That’s a tall order, no matter how many superstars you throw into the mixer.
One-time Barcelona boss Tata Martino has been brought in to lead the new-look Inter Miami. And the former MLS champion, during his time at Atlanta United, understands the facts on the ground.
“As long as there’s the possibility, we can’t stop trying,” the new boss said of his hopes of reaching the playoffs (Inter are currently 13 points off the last qualifying spot for the postseason) before admitting his team’s best chance for silverware is the 2023 Open Cup. “But there are other competitions and opportunities ahead of us. We’re in the Semifinals of the Cup (the U.S. Open Cup).”
“It’s exciting. I haven’t really grasped it yet,” Inter Miami’s young American goalkeeper Drake Callender, among the team’s best players this year, told usopencup.com. “You’re talking about one of the greatest players to ever play [Messi] joining your team.”
Callender, who’s in line for a potential spot among the USMNT pool of goalkeepers ahead of the 2026 World Cup, got his start as a pro in the Open Cup. He understands the romance and history of the knockout tournament better than most. And he might just be the man to advise Messi and the rest of the high-profile arrivals about what the tournament means in the American soccer ecosystem.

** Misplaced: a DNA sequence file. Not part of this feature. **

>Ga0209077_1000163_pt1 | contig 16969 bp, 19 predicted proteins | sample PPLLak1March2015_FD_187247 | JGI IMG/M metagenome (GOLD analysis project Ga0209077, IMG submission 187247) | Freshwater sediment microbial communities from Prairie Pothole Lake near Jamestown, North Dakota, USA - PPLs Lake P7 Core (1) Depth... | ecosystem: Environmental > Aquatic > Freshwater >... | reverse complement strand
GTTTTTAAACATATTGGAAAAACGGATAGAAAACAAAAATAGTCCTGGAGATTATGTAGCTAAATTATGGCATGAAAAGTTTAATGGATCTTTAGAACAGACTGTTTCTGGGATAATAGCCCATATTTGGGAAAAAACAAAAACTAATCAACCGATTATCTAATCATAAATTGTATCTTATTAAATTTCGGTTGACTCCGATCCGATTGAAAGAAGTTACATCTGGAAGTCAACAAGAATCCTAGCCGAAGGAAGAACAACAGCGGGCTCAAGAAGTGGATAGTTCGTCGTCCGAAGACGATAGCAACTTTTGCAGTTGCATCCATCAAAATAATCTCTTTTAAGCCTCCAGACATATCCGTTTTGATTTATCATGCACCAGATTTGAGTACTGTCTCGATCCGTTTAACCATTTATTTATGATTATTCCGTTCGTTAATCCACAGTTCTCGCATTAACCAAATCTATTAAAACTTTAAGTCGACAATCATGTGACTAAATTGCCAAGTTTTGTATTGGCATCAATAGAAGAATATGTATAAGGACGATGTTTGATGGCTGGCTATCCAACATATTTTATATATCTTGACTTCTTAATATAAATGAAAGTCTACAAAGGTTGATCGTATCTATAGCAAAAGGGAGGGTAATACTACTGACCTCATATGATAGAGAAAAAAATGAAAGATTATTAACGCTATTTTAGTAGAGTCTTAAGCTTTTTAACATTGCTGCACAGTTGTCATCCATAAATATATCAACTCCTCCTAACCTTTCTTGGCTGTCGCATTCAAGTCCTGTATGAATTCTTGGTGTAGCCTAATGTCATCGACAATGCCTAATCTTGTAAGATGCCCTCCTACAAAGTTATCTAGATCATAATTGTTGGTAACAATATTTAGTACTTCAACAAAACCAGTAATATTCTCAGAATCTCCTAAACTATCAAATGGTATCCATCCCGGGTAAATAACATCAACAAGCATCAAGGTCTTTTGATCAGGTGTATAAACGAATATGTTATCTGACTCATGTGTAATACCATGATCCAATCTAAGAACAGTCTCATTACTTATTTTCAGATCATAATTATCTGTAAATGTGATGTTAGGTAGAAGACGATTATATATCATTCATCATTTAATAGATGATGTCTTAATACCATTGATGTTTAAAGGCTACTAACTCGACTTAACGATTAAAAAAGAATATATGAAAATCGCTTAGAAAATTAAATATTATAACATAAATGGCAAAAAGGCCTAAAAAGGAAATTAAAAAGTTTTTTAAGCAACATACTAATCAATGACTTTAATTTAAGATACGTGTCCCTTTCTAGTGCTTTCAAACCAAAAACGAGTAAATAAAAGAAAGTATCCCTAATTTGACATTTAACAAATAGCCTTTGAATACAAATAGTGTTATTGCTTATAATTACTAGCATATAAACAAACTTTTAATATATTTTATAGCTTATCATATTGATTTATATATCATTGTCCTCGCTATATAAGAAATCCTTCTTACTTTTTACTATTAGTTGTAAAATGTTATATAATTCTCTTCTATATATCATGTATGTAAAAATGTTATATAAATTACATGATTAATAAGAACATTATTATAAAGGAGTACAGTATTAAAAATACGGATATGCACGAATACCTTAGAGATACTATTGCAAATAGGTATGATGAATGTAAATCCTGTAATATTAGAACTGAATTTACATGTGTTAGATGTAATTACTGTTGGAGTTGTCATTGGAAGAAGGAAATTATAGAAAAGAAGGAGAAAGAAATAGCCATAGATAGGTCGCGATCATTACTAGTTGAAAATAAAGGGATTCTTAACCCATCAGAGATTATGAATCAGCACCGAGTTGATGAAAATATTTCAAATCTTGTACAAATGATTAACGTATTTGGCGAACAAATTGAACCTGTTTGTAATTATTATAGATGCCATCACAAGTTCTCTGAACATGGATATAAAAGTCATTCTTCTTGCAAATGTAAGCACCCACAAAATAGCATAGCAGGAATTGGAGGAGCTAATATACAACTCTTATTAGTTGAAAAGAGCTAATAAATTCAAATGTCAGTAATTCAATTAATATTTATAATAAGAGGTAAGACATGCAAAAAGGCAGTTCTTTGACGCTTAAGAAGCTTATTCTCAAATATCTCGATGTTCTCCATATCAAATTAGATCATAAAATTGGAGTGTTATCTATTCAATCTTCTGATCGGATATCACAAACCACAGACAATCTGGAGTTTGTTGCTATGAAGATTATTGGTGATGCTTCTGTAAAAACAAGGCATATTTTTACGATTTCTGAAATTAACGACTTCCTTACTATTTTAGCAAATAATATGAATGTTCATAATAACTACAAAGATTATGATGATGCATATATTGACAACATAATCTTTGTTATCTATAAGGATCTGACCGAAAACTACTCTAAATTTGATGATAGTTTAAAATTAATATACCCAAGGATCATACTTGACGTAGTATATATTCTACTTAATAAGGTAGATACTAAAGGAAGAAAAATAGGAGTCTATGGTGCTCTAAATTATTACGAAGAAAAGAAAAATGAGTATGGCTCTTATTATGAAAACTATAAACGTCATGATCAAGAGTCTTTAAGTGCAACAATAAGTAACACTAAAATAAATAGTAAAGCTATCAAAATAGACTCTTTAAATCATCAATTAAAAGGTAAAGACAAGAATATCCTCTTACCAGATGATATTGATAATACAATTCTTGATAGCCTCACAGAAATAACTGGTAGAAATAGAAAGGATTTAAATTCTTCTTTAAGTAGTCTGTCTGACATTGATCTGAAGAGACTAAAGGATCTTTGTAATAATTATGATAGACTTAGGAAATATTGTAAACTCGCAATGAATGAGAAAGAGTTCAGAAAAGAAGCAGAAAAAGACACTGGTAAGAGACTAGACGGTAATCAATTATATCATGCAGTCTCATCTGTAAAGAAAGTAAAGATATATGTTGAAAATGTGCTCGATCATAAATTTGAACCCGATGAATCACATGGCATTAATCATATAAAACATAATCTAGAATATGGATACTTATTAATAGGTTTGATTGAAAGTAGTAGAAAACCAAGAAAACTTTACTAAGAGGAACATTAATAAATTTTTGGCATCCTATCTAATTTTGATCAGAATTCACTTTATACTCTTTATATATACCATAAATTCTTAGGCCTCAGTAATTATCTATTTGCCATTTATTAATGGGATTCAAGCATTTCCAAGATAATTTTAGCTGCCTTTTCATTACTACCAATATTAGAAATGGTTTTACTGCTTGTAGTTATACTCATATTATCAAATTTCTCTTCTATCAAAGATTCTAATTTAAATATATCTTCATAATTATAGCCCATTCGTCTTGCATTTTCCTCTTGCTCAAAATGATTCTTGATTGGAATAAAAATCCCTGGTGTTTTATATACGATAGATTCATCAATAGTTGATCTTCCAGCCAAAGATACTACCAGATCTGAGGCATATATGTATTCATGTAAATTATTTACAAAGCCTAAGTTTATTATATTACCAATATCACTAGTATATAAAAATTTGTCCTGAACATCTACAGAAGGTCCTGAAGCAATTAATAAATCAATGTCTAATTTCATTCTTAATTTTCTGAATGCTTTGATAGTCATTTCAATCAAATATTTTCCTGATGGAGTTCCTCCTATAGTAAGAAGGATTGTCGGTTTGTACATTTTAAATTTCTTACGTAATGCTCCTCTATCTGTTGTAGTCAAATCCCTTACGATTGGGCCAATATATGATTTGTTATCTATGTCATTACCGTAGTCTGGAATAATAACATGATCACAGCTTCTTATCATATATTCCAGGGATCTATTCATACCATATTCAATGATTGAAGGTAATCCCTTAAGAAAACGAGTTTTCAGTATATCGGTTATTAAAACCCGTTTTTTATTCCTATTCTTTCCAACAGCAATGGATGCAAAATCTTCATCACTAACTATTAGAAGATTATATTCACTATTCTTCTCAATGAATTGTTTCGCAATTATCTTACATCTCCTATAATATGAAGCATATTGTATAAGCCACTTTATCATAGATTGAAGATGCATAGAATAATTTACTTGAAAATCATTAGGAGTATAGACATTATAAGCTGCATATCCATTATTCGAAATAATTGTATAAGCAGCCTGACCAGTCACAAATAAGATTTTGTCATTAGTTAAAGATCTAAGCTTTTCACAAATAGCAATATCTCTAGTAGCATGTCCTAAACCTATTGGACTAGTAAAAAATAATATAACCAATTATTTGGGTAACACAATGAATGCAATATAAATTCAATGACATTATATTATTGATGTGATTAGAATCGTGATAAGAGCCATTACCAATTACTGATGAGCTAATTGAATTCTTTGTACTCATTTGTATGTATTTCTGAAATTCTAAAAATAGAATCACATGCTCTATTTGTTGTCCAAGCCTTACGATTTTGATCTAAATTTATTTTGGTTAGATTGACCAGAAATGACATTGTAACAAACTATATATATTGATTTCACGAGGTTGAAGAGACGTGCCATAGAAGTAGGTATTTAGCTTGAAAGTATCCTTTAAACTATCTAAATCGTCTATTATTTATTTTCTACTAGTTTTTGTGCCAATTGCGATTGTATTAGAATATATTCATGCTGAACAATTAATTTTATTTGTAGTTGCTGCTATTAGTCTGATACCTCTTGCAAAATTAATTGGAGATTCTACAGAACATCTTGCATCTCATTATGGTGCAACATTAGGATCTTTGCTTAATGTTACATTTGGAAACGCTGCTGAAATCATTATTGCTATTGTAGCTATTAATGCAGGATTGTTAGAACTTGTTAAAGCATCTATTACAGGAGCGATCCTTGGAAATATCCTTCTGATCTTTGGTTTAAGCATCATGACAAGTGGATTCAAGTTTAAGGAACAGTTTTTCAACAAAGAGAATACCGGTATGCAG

“The Open Cup is where I started and there’s beauty to it – all the teams from all the divisions, ” the 25-year-old said. “And to be this close to a trophy means something. To me and to us as a club.”
It would require two wins for Inter Miami to lift the oldest prize in American soccer – played out every year since 1914 with a brief pause in 2020 and 2021 due to the Covid-19 pandemic. In addition to Messi and Co’s first trophy in the U.S., it would be Inter Miami’s first as well.
The club, founded in 2018 and part-owned by one-time Major League Soccer glamor-signing David Beckham, is in only its fourth season in MLS.
But as close as the Open Cup trophy is to being in Miami’s hands, it’s quite far by another metric.
FC Cincinnati a Formidable Semifinal Foe
Inter have to travel to FC Cincinnati’s TQL Stadium to take on the best team in the league in front of some of its best and most fervent fans. The rampaging Ohio side are top of the league at the halfway mark with eight points more than their closest chaser (as of July 16) and a full 33 more than Inter Miami.
FC Cincy boast the likes of MLS All-Star captain Lucho Acosta, star striker and 2019 Open Cup champion Brandon Vazquez and his USMNT teammate Matt Miazga.
It should also be mentioned that the winner of the 2023 Open Cup qualifies for the Concacaf Champions Cup (formerly the Concacaf Champions League) as is the case every year. That's another potential trophy for Miami and Messi – and a route to the FIFA Club World Cup, to be played in the U.S. in 2025.
You don’t need to be great at math, or have a functioning crystal ball, to know that Inter Miami, just one step from a first-ever Final, should make an A-1 priority of our venerable U.S. Open Cup.
Fontela is editor-in-chief of usopencup.com. Follow him at @jonahfontela on Twitter.